Paul Blumberg v. Brian Hewitt et al

Filing 85

ORDER DISMISSING REMANDED PROCEDURAL DUE PROCESS AND CONSPIRACY CLAIMS by Judge Manuel L. Real,IT IS HEREBY ORDERED that Plaintiffs remaining Section 1983 claims are DISMISSED. Case Terminated. Made JS-6. (pj)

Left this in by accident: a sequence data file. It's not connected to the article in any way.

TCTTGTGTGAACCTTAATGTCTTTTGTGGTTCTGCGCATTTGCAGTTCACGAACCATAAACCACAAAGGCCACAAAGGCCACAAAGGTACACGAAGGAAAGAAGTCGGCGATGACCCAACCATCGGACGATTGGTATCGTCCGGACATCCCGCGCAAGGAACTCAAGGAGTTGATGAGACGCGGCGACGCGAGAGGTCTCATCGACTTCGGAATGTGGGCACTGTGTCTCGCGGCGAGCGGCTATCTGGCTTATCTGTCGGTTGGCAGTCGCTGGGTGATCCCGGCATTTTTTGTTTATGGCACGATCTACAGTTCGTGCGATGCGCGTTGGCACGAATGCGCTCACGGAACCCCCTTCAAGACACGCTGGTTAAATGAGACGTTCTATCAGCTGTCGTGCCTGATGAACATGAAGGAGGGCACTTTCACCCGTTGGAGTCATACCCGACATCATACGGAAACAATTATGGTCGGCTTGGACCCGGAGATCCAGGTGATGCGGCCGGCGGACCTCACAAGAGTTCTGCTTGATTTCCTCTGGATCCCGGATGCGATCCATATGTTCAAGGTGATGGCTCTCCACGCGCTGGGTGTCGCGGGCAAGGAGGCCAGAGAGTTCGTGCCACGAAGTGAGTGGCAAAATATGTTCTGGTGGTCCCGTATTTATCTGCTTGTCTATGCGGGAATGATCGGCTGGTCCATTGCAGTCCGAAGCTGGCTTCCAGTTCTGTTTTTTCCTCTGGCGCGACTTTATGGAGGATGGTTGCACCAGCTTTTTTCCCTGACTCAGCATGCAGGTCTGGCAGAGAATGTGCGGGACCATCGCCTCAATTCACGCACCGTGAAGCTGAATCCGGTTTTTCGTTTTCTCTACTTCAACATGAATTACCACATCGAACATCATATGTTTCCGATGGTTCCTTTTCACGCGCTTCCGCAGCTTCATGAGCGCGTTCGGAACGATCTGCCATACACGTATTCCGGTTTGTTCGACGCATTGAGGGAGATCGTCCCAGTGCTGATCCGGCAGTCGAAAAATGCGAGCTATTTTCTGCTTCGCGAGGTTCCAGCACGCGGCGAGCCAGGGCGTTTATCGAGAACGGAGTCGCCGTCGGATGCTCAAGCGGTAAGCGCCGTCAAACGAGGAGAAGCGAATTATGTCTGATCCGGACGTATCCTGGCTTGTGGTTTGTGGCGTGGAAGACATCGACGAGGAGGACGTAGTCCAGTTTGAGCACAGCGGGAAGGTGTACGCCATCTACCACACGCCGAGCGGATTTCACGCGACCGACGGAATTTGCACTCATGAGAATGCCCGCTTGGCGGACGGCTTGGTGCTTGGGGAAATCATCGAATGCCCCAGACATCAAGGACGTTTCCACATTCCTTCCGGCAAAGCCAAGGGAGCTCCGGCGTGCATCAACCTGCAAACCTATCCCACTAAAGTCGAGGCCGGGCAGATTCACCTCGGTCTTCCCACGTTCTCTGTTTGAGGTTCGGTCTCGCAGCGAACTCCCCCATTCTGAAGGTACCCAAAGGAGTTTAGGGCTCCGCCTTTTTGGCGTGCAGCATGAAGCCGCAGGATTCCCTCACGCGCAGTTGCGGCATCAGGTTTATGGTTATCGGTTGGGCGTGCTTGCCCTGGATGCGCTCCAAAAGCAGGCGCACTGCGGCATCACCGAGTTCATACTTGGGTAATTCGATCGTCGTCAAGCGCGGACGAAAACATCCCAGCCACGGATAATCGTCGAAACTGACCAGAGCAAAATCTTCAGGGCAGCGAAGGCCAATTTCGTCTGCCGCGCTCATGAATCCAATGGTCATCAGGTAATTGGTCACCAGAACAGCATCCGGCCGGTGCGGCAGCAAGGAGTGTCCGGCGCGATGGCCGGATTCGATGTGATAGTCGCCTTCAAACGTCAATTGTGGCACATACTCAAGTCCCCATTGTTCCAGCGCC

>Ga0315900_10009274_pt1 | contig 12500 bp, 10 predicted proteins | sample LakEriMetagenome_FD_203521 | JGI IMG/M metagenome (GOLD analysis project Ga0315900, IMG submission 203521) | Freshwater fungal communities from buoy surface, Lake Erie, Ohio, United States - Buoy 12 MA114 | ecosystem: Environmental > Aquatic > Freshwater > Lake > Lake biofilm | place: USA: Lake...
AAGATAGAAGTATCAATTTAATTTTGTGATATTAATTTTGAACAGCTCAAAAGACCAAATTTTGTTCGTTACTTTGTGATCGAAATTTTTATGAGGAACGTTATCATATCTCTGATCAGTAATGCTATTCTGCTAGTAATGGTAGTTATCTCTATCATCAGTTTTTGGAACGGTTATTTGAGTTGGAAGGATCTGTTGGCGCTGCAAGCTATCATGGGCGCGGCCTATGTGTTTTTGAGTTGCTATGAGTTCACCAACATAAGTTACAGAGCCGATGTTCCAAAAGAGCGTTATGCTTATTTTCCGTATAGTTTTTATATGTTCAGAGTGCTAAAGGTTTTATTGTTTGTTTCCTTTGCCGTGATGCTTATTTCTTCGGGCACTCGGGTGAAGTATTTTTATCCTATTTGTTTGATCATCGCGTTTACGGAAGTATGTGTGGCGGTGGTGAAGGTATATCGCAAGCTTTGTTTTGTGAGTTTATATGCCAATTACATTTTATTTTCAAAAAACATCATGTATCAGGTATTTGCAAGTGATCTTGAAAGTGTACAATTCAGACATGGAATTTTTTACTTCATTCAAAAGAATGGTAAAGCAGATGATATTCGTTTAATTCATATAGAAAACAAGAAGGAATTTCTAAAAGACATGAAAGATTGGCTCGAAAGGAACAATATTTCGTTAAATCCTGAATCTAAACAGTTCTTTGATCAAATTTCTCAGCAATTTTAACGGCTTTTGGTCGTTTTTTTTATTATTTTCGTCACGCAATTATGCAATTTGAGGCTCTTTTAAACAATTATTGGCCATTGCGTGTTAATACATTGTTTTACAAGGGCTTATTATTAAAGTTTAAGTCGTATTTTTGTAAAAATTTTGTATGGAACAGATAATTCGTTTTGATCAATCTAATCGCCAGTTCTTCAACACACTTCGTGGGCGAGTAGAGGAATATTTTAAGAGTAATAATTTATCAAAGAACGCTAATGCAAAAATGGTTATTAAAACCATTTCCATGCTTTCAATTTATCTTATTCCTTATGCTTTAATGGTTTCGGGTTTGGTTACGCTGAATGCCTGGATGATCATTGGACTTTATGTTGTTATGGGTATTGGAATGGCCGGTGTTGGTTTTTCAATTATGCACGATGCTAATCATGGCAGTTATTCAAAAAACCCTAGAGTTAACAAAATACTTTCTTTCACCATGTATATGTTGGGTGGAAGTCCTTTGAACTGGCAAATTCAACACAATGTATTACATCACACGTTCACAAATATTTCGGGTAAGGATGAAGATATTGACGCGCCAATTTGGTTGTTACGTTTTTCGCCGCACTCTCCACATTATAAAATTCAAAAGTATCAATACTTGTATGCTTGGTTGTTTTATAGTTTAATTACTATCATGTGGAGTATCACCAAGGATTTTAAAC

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1 JS-6 2 3 4 5 6 7 8 9 10 UNITED STATES DISTRICT COURT 11 CENTRAL DISTRICT OF CALIFORNIA 12 13 PAUL BLUMBERG, 14 15 16 17 18 19 20 21 22 23 Plaintiff, v. BRIAN HEWITT, SAM MARTIN, BRAD FOSS, CITY OF LOS ANGELES, COUNTY OF LOS ANGELES, AND DOE DEFENDANTS 1 THROUGH 10, INCLUSIVE, Defendants. ) ) ) ) ) ) ) ) ) ) ) ) ) ) ) ) CASE NO. CV 10-5072-R ORDER DISMISSING REMANDED PROCEDURAL DUE PROCESS AND CONSPIRACY CLAIMS The Ninth Circuit remanded the case for this Court to “consider if and to what extent 24 Blumberg’s plea to the crime of attempted murder affects his § 1983 claims.” (Dkt. No.67 at 2). 25 The Ninth Circuit pointed this Court to consider the Plaintiff’s Section 1983 “procedural due 26 process and conspiracy claims are premised at least in part on ‘Brady violations’ and ‘fabrication 27 of evidence’ in Blumberg’s 1998 conviction, which has been reversed, and his later guilty plea 28 may have been ‘completely insulated from’ defendants’ alleged violations” under Jackson v. 1 Barnes, 749 F.3d 755, 759-60 (9th Cir. 2014). (Dkt. No.67 at 2). This Court ordered the Parties 2 to file position papers (Dkt. No. 70) and the Parties did (See Dkt. Nos. 74, 75, 77, 78). 3 It is undisputed that in 1998, Plaintiff was tried and convicted for the murder of Ramon 4 Zuniga, that such conviction was later overturned, and that he was subsequently re-proseucted in 5 2010 for the same crime. (See Dkt. No. 76 at 2). Instead of going to trial a second time, Plaintiff 6 pled guilty to the attempted willful, deliberate, and premeditated murder of Ramon Zuniga. (See 7 Dkt. No. 75 at Ex. B). The criminal court explicitly found that there was a factual basis for the 8 guilty plea. (Id.). This outstanding conviction has not been overturned. 9 In Heck v. Humphrey, 512 U.S. 477, (1994), the Supreme Court held “that in order to 10 recover damages for allegedly unconstitutional conviction or imprisonment, or for other harm 11 caused by actions whose unlawfulness would render a conviction or sentence invalid, a § 1983 12 plaintiff must prove that the conviction or sentence has been [overturned].” Id. at 486–87. The 13 court further stated that “the district court must consider whether a judgment in favor of the 14 plaintiff would necessarily imply the invalidity of his conviction or sentence; if it would, the 15 complaint must be dismissed.” Id. at 487. However, “if the district court determines that the 16 plaintiff's action, even if successful, will not demonstrate the invalidity of any outstanding 17 criminal judgment . . . the action should be allowed to proceed.” Id. (emphasis in original); Smith 18 v. City of Hemet, 394 F.3d 689, 699 (9th Cir. 2005) (a § 1983 claim will be barred only where “it 19 is clear from the record that its successful prosecution would necessarily imply or demonstrate 20 that the ... conviction was invalid.”) (emphasis in original). Thus, “[i]n evaluating whether claims 21 are barred by Heck, an important touchstone is whether a § 1983 plaintiff could prevail only by 22 negating an element of the offense of which he has been convicted.” Cunningham v. Gates, 312 23 F.3d 1148, 1154 (2002) (internal quotations and citation omitted). 24 In Brady v. Maryland, 373 U.S. 83, 87 (1963), the Supreme Court held that “the 25 suppression by the prosecution of evidence favorable to an accused upon request violates due 26 process where the evidence is material either to guilt or to punishment, irrespective of the good 27 faith or bad faith of the prosecution.” Id. The government has a duty to disclose Brady material 28 even if the defense fails to ask for it. United States v. Agurs, 427 U.S. 97, 107 (1976). The duty 2 1 under Brady encompasses impeachment evidence as well as exculpatory evidence. United States 2 v. Bagley, 473 U.S. 667, 676, 105 S.Ct. 3375, 87 L.Ed.2d 481 (1985). The government's promise 3 of a benefit to a witness must be disclosed under Brady. Giglio v. United States, 405 U.S. 150, 4 154 (1972). 5 In the criminal context, “[t]here are three components of a true Brady violation: [t]he 6 evidence at issue must be favorable to the accused, either because it is exculpatory or because it is 7 impeaching; that evidence must have been suppressed by the State, either willfully or 8 inadvertently; and prejudice must have ensued.” Strickler v. Greene, 527 U.S. 263, 281-82, 119 9 S.Ct. 1936, 144 L.Ed.2d 286 (1999). Evidence is material “if there is a reasonable probability 10 that, had the evidence been disclosed to the defense, the result of the proceeding would have been 11 different.” Id. at 682. The evidence need not be sufficient affirmatively to prove the defendant 12 innocent; it need only be favorable and material. Gantt v. Roe, 389 F.3d 908, 912 (9th Cir. 2004). 13 Materiality is measured in terms of the collective effect of the suppressed material, not item by 14 item. Kyles v. Whitley, 514 U.S. 419, 436 (1995). 15 If the omitted evidence creates a reasonable doubt that did not otherwise exist, 16 constitutional error has been committed. The omission must be evaluated in the context of the 17 entire record. If there is no reasonable doubt about guilt whether or not the additional evidence is 18 considered, there is no justification for a new trial. If the verdict is already of questionable 19 validity, additional evidence of relatively minor importance might be sufficient to create 20 reasonable doubt. Agurs, 427 U.S. at 112-13. 21 The obligation to disclose under Brady “is the obligation of the government, not just the 22 obligation of the prosecutor.” United States v. Blanco, 392 F.3d 382, 393 (9th Cir. 2004). The 23 prosecution has a duty to learn of any exculpatory evidence known to others acting on the 24 government's behalf. Kyles v. Whitley, 514 U.S. 419, 437-38 (1995). A prosecutor's duty under 25 Brady necessarily requires the cooperation of other government agents who might possess Brady 26 material. Blanco, 392 F.3d at 388. The defense is entitled to exculpatory evidence even if the 27 prosecutor does not have it, where an investigating agency does. Id. at 393-94. In the criminal 28 context, there is no intent requirement to establish a Brady claim; whether non-disclosure was 3 1 2 negligent or by design, it is the responsibility of the prosecutor. Brady, 373 U.S. at 87. In order to state a cause of action for violation of procedural due process, a plaintiff must 3 plead two elements. First, a plaintiff must establish that a liberty or property interest exists that 4 would entitle them to due process protections. Second, having established a constitutionally 5 protected interest, a plaintiff must allege that they were denied due process in violation of the 6 Fourteenth Amendment. Logan v. Zimmerman Brush Co., 455 U.S. 422, 428 (1982); Board of 7 Regents v. Roth, 408 U.S. 564, 569 (1972) (“The requirements of procedural due process apply 8 only to the deprivation of interests encompassed by the Fourteenth Amendment's protection of 9 liberty and property.”). If a liberty or property interest is at stake, the court then applies a three 10 part balancing test set forth in Mathews v. Eldridge, 424 U.S. 319 (1976). Mathews, 424 U.S. at 11 333 (“The fundamental requirement of due process is the opportunity to be heard ‘at a meaningful 12 time and in a meaningful manner.’”) (citations omitted). “[D]ue process is flexible and calls for 13 such procedural protections as the particular situation demands.” Id. at 333 (internal quotations 14 and citation omitted). In the context of an administrative hearing, the Supreme Court in Mathews, 15 explained that: 16 17 18 19 The judicial model of an evidentiary hearing is neither a required, nor even the most effective, method of decisionmaking in all circumstances. The essence of due process is the requirement that a person in jeopardy of serious loss (be given) notice of the case against him and opportunity to meet it. All that is necessary is that the procedures be tailored, in light of the decision to be made, to the capacities and circumstances of those who are to be heard, to insure that they are given a meaningful opportunity to present their case. 20 21 22 Id. at 348–49 (citations and internal quotation marks omitted). Plaintiff’s procedural due process and conspiracy claims which are premised, at least in 23 part, on “Brady violations” and “fabrication of evidence” necessarily require demonstration of 24 Plaintiff’s alleged innocence and thus are barred under Heck. 25 To the extent such claims are based on Brady, they must fail because no prejudice could 26 possibly flow from the allegedly undisclosed exculpatory information. Plaintiff has pled guilty to 27 a crime and thus the elements thereof. The existence of material exculpatory information as to 28 such a crime is illogical because the outcome of the proceeding could not be changed. The 4 1 allegedly exculpatory information was known to Plaintiff at the time of the 1998 trial. The 2 information was nonetheless not withheld or “suppressed” for Brady purposes. See Cunningham 3 v. Wong, 704 F.3d 1143, 1154 (9th Cir. 2013) (where party “possessed the ‘salient facts’ that 4 would have allowed them” access to records to present to the court, no Brady “suppression” of 5 evidence). 6 Any of Plaintiff’s procedural due process claims based on the fabrication of evidence also 7 necessarily require his alleged innocence. Plaintiff’s guilty plea admits to the requisite possession 8 of the firearm and intent. If Plaintiff successfully argued a procedural due process claim premised 9 on the fabrication of evidence establishing the elements of the offense to which he pled guilty— 10 such as if Plaintiff was successful in arguing that a weapon was planted on him—it would 11 necessarily undermine the validity of his guilty plea and conviction regarding that offense. This is 12 impermissible under Heck. 13 The narrow exception in Jackson v. Barnes, 749 F.3d 755, 759-60 (9th Cir. 2014), does not 14 apply here. No secondary proceeding occurred because Plaintiff pled guilty before a second trial 15 commenced. It is impossible that there existed a secondary proceeding that was “completely 16 insulated from” Defendants' alleged violations. 17 IT IS HEREBY ORDERED that Plaintiff’s remaining Section 1983 claims are 18 DISMISSED. 19 Dated: June 23, 2015 20 21 22 ___________________________________ MANUEL L. REAL UNITED STATES DISTRICT JUDGE 23 24 25 26 27 28 5